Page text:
Legal Issues

Deadlines and Taxes

Two certainties in the life of a writer. Deadlines and Taxes.

You know what a deadline is. It has the word “dead” in it for a reason. And intrinsic to the reality of taxes is the April 15 income-tax filing deadline for those living in the United States.

But what about those taxes?

Many articles appear every Spring about taxes when approaching the filing date. But I thought we should explore a couple of items now, so there won’t be any surprises next year.

First, is the obligatory disclaimer. I am not a tax attorney or a tax accountant. I am merely discussing concepts and ideas that you may or may not use in your situation. And, as always, when it comes to your taxes, make sure to consult a professional. (We list some who specialize in working with writers in the annual Christian Writers Market Guide or the online version at www.christianwritersmarketguide.com. One of those is Chris Morris who can be found here.)

Some of you may roll your eyes and say, “I already know this.” But remember, there was a time when you did not. I get many beginner questions each year from debut authors who are discovering much of the business side of this industry for the first time.

Keep Good Records

One advantage of the self-employed writer is the ability to deduct certain expenses as they relate to the writing profession. Writers conference fees, purchasing books on writing, website hosting fees, promotional items used to market your book, etc. These are possible deductions, but you must have a record of each expense.

And I mean keep everything. Receipts, ticket stubs, bank statements, check registers, ATM receipts, mileage (when and where and how far). Nowadays some people use the camera on their phone to record the receipt. The problem is later organizing the information in one place. If you have good recommendations, post them in the comments below. (Tax Act provides an article with ideas here.)

Now is the time to start trying to collect your 2022 expense receipts if you haven’t already done so. Trying to find that receipt on April 14 might be a challenge.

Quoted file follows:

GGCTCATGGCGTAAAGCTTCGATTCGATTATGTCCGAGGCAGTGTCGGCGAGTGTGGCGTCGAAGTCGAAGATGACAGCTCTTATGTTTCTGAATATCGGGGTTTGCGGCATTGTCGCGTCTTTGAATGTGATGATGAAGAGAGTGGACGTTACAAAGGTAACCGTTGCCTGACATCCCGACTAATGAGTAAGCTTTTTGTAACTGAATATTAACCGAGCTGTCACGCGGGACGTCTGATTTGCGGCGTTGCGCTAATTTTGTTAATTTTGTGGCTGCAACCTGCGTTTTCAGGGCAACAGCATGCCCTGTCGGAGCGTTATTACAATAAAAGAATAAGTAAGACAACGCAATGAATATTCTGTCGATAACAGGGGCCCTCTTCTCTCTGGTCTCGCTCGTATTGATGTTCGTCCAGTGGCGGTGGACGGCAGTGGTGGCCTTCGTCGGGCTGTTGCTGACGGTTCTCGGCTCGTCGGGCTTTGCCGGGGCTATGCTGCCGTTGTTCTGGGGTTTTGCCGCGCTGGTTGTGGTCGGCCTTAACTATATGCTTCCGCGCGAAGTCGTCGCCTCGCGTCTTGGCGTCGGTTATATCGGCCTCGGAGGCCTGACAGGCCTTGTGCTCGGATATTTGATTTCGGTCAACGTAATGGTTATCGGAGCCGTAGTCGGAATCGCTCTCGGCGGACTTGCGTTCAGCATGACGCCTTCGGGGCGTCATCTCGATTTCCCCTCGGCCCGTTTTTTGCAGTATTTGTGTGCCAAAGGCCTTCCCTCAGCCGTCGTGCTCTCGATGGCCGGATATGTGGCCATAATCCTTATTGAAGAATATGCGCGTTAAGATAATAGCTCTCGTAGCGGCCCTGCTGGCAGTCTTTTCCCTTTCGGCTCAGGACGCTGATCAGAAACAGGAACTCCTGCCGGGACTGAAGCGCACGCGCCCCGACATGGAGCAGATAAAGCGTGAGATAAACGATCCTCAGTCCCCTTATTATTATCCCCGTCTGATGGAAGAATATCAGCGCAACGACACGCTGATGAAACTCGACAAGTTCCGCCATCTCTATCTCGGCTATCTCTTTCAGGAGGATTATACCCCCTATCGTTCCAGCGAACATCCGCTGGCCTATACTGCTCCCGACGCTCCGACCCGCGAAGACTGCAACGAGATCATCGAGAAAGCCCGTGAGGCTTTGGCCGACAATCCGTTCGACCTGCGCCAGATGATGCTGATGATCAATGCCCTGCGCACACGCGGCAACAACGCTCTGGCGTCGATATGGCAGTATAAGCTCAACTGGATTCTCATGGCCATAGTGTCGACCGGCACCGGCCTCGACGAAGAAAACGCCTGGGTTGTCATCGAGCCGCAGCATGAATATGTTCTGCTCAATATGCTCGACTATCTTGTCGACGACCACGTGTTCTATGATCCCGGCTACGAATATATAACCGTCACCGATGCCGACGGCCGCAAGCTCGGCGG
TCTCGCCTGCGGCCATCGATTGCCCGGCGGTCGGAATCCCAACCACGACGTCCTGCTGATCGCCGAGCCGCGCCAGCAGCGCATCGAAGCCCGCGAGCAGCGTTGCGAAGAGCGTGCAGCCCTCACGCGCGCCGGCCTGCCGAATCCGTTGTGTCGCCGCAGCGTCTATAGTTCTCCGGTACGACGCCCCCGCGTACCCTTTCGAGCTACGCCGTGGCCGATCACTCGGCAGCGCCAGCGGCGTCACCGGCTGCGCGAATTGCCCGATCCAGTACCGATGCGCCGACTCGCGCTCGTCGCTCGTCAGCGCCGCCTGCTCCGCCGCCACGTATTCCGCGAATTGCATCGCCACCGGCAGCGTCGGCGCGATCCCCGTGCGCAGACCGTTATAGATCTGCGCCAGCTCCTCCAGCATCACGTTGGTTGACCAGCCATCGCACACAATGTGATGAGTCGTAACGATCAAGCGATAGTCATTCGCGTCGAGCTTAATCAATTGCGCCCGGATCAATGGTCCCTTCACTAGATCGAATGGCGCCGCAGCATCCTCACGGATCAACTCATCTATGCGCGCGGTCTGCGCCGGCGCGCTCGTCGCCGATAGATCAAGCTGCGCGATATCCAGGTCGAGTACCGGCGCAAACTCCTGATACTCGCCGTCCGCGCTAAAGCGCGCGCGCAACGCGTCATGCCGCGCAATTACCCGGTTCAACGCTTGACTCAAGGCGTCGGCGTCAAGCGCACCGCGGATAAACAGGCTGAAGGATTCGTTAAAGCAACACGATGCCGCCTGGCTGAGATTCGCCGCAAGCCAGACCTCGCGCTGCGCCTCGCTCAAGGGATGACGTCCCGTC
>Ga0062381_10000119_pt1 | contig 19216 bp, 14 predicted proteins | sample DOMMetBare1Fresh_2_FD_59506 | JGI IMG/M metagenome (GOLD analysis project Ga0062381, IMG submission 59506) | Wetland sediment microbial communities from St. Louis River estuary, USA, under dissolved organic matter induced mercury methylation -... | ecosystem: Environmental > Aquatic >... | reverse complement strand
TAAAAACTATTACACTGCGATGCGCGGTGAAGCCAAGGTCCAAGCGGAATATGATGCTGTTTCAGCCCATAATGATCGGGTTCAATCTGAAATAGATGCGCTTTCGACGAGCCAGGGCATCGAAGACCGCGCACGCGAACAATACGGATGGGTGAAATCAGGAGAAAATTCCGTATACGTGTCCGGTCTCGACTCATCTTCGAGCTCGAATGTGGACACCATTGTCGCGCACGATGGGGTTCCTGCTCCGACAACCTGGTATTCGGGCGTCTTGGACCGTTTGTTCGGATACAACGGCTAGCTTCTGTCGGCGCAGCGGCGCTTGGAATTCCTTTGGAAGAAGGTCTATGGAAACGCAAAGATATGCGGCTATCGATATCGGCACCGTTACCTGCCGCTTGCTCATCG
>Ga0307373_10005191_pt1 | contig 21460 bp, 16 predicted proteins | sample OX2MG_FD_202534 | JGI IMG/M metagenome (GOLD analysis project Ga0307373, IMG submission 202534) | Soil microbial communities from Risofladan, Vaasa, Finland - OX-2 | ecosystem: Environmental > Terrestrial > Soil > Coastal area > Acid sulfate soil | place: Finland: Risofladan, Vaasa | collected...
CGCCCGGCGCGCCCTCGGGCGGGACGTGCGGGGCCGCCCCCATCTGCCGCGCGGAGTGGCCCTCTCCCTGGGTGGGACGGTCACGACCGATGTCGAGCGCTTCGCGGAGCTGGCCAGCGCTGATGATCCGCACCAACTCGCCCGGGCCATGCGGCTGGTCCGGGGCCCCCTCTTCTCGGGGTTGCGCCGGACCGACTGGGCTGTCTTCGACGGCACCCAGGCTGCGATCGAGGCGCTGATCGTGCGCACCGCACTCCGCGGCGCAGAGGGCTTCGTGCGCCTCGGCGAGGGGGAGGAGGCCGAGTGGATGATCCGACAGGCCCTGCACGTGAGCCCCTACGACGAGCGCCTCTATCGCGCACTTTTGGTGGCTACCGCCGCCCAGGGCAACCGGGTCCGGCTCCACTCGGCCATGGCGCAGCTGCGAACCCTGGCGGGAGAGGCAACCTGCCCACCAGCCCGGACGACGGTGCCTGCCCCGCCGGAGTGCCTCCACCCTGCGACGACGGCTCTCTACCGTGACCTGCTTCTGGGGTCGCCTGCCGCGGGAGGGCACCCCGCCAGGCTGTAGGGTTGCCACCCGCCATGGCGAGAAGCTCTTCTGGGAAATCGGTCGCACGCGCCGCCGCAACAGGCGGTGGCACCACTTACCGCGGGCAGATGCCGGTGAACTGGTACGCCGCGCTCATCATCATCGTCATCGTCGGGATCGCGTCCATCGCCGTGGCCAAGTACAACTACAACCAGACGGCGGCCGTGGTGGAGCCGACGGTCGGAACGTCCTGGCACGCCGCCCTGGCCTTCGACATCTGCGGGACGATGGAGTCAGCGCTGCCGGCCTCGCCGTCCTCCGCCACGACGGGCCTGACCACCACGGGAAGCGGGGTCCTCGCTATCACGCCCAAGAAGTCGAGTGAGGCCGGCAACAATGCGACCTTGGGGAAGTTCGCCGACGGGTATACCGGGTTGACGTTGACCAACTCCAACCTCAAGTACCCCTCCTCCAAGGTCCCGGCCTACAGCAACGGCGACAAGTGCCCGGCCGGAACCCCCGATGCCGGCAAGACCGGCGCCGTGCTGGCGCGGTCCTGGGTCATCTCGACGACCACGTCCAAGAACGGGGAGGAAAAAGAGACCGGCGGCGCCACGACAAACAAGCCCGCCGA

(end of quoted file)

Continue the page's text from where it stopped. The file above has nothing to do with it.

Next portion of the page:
Hobby-Loss Rules

If you are writing as a hobby or for something that only occasionally earns money, then you can only deduct expenses equal to the amount of your revenue. In other words, you can’t buy a submarine and claim it was for research for that underwater thriller you’ve been trying to write for years.

But if you have the intent to derive a living from your writing, you can show a loss (and maybe deduct that submarine!?). Proving intent is something judged case by case. If you show a loss in your writing business for five consecutive years, expect a red flag to appear in the IRS inbox. It is commonly understood that the IRS will accept that you are running a business if your writing work shows a profit in at least three of the last five tax years. But in an audit, the IRS can go back many years and determine if your deductions were valid. If disapproved, you will end up with a new, very expensive tax liability and additional penalties. Read these excellent articles if your business is in danger of being classified as a hobby:
When the IRS Classifies Your Business as a Hobby
What Every Self-Published Author Needs to Know About Taxes
IRS Hobby Loss Rules: Deductions for Doing What You Love

Separate Your Home from Your Business